Monday, September 23, 2013
The first great advances in human technology were in the use of stone, bone, ivory, and wood that occurred in the Paleolithic Age. The development of fire and of human communication were two other fundamental technological developments whose origins are obscured by the distant past. TheNeolithic Revolution after 10,000 BCE led to signal developments in agriculture and early attempts to construct shelters of mud brick. The fire drill, a means of creating fire artificially by friction, was developed perhaps initially in ancient India. The Mesopotamians, discovering that clay is vastly more workable than stone, developed pottery as early as 6000 BCE. The kind of pottery produced required kilns hosting temperatures up to 1,000 degrees centigrade. In the same area of Mesopotamia, the potter's wheel was invented by unknown craftsmen about 4000 BCE. Mesopotamia was the region where two other technological and engineering discoveries were made. Remains of buildings dating back to 2100 BCE show a pitched-brick vault of sun-dried bricks narrowing in to form a conical enclosure. The Mesopotamians were perhaps also responsible for the first monumental architecture: the ziggurat at Ur, dedicated to the moon god Sin, which had four stories or huge platforms built one upon another leading to a pinnacle and a rectangular enclosure.
At some point in the distant past, early humans developed the means by which they communicated concepts, ideas, facts, and simple observations by spoken words. Scholars think that the development of language was an invention of a form of technology, a tool that could be used to generate ideas, reflect upon the past, and anticipate the future. Language was the means to conquer isolation of time and place. Names of things-natural, human, physical-allowed for systematization and categorization of ideas. Cuneiform symbols made with a stylus in wet clay developed in third millennium Mesopotamia in response to the need to record agricultural surplus. In Egypt, pictograph and ideogram hieroglyphics similarly allowed for human communication, an analysis of the divine, and stories of men and gods to be not just told but also recorded. Toward the end of the second millennium BCE, the Phoenicians of the eastern Mediterranean developed a simple twenty-two-letter alphabet that became the basis for the Greek and Latin alphabets. The Phoenician alphabet allowed Greek philosophers and scientists to begin to develop their conceptions of existence and analyses of reality.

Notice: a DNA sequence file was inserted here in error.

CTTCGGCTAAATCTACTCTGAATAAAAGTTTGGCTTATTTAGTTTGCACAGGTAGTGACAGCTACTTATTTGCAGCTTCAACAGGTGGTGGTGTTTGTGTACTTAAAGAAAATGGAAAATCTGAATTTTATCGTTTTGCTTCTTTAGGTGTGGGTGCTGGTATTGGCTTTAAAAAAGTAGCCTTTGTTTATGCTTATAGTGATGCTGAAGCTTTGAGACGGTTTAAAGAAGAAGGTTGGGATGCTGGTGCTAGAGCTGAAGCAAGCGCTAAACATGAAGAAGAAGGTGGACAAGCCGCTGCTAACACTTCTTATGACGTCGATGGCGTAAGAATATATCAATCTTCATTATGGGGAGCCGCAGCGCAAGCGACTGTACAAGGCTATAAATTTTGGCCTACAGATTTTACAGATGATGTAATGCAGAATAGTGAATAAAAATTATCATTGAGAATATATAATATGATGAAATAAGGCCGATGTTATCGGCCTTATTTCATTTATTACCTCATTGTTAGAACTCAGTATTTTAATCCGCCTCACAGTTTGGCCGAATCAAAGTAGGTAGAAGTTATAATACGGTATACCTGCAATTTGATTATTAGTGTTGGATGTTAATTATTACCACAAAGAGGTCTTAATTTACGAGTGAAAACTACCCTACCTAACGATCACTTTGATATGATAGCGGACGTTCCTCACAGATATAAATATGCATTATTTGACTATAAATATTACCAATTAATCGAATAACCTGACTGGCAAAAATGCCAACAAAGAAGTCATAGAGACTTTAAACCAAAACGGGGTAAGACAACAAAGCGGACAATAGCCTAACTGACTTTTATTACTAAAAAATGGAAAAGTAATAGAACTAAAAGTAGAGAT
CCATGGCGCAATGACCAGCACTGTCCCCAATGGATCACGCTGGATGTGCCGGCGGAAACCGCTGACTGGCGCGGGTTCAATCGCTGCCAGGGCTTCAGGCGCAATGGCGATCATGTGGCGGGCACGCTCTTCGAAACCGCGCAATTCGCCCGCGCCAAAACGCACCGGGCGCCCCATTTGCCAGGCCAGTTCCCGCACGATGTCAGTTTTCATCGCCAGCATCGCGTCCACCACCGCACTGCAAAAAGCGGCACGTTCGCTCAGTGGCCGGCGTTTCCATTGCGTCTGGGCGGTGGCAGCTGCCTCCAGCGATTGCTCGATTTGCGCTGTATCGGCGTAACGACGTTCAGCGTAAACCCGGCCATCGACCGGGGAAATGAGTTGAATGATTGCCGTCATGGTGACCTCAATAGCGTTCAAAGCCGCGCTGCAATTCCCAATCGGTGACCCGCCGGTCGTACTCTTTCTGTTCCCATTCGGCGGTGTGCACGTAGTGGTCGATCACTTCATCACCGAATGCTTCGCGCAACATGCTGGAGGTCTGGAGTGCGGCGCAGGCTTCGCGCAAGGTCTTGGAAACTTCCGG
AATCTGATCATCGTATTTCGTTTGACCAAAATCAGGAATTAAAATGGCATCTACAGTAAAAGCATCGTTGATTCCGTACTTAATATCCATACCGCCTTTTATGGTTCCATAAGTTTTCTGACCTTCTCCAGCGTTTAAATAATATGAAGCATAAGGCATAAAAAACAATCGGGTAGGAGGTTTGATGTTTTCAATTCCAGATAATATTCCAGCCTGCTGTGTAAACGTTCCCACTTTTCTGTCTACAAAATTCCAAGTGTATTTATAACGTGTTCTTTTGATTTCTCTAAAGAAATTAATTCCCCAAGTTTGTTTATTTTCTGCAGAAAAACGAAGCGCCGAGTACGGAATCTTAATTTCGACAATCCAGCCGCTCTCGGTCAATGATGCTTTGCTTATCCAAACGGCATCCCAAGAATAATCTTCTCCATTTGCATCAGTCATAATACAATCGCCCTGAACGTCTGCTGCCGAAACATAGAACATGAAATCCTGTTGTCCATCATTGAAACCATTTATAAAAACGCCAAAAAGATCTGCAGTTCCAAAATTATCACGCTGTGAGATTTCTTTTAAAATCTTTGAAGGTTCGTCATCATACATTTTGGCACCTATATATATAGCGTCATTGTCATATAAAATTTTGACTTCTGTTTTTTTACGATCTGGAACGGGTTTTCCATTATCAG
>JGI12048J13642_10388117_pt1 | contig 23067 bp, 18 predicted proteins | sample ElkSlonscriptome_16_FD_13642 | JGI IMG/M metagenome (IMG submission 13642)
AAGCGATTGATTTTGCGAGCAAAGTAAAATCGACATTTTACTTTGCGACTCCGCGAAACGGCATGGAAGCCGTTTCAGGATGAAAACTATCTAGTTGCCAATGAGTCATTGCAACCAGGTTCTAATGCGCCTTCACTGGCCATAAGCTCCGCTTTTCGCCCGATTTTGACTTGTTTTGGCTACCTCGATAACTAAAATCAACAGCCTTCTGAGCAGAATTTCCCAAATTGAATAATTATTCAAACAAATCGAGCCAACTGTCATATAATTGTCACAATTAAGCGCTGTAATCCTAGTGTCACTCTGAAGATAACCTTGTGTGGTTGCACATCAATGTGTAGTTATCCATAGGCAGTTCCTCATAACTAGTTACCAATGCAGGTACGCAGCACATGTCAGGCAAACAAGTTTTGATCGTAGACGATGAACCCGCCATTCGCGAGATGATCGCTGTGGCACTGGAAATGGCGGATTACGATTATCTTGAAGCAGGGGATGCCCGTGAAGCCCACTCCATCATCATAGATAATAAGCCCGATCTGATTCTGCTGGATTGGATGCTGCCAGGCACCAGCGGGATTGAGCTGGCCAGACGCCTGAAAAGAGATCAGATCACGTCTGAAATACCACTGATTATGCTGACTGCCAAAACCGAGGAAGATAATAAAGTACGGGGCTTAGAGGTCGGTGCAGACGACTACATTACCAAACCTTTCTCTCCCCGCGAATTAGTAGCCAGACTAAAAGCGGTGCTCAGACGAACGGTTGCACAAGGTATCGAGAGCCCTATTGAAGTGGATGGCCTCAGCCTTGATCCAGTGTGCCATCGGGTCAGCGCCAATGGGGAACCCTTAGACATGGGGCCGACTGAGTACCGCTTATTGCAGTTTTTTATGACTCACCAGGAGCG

Some scholars believe that the Sumerians of Mesopotamia learned from the Egyptians how to make their step pyramids. The Egyptians most certainly were the master pyramid builders. Pyramids were constructed in several stages using ramps on which the large limestone blocks would be dragged up to the level of building activity. The higher the pyramid got, the wider the ramp had to be and the greater the number of ramps needed to accommodate the increasing structural pressure. Ramps would doubtless have been built along the sides of the pyramid. A step pyramid structure would have formed the inside of the outer pyramid to bolster it. Pyramids like the Great Pyramid of Cheops were built in the summer with the rising of the Nile so that water would bring barges close to the construction sight. Some scholars hypothesize that the Egyptians developed a working knowledge of pi [π] in building the pyramids.